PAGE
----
Entrepreneurs are now crowdfunding commercial litigation through charitable portals such as Crowdjustice and Invest4Justice. Crowdjustice is currently backing a criminal appeal and a planning dispute in Lancashire involving a landfill site.
An interesting concept, particularly when the crowd are funding public interest litigation but the donors have no financial interest in the outcome. Is it likely that donors simply want to fund human rights litigation out of the goodness of their hearts? Or is there enough interest in areas such as environmental and planning law for a precedent to be set that others can benefit from? Access to justice has now been given crowdfunding power and aims to make the law accessible to everyone.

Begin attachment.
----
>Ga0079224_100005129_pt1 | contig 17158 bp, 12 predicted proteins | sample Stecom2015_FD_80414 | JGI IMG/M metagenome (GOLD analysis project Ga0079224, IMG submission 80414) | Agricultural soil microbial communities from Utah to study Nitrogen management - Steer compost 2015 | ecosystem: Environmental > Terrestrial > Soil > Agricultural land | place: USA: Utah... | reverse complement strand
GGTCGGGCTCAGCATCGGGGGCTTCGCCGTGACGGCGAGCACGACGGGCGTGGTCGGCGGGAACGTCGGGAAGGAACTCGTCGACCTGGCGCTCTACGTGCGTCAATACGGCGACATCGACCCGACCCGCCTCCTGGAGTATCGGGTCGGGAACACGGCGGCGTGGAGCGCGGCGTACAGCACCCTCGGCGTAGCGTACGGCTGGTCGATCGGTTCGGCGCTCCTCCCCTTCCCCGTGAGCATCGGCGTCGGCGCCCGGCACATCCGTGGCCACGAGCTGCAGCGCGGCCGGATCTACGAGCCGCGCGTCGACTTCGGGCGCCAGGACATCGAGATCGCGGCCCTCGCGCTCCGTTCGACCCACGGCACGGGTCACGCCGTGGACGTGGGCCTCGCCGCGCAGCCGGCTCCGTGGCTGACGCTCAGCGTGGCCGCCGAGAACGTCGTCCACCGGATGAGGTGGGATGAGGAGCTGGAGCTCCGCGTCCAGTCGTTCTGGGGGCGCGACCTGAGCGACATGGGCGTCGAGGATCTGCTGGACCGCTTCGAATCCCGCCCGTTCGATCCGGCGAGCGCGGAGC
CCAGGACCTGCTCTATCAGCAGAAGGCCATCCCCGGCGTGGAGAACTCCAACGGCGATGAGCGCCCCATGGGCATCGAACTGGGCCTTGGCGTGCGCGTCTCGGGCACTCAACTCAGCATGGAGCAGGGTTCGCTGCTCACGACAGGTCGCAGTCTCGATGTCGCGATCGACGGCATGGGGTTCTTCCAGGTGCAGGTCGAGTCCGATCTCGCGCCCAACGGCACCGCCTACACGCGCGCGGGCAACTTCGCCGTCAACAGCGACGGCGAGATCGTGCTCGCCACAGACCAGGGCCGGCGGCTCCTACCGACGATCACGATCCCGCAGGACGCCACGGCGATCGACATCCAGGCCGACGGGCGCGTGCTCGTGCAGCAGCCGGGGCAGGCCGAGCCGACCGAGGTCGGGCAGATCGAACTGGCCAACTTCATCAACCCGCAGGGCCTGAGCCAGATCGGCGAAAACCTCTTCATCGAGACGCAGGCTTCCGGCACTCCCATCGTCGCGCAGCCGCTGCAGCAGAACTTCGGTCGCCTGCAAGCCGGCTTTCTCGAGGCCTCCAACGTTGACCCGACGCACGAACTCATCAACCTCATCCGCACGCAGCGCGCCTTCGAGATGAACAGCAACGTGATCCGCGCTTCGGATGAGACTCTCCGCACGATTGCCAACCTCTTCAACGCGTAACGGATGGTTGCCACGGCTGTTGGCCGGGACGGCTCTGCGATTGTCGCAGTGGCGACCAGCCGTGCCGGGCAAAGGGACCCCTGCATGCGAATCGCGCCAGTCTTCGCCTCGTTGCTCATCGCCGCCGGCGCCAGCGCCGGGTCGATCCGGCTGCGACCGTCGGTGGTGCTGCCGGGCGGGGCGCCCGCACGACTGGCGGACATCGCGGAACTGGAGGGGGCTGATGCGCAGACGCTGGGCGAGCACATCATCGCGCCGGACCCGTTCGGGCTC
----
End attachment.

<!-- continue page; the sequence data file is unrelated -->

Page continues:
But not all crowdfunding ventures seek to reward participants in the currency of cold financial return. Crowdjustice, Britain’s first legal crowdfunding website, seeks to scratch quite a different itch in the psyches of its participants. Among the causes it has taken up are a criminal appeal and a planning dispute in Lancashire involving a landfill site. The only real requirement for consideration is that the legal David confronting the corporate or governmental Goliath must have already engaged a lawyer to take on their case.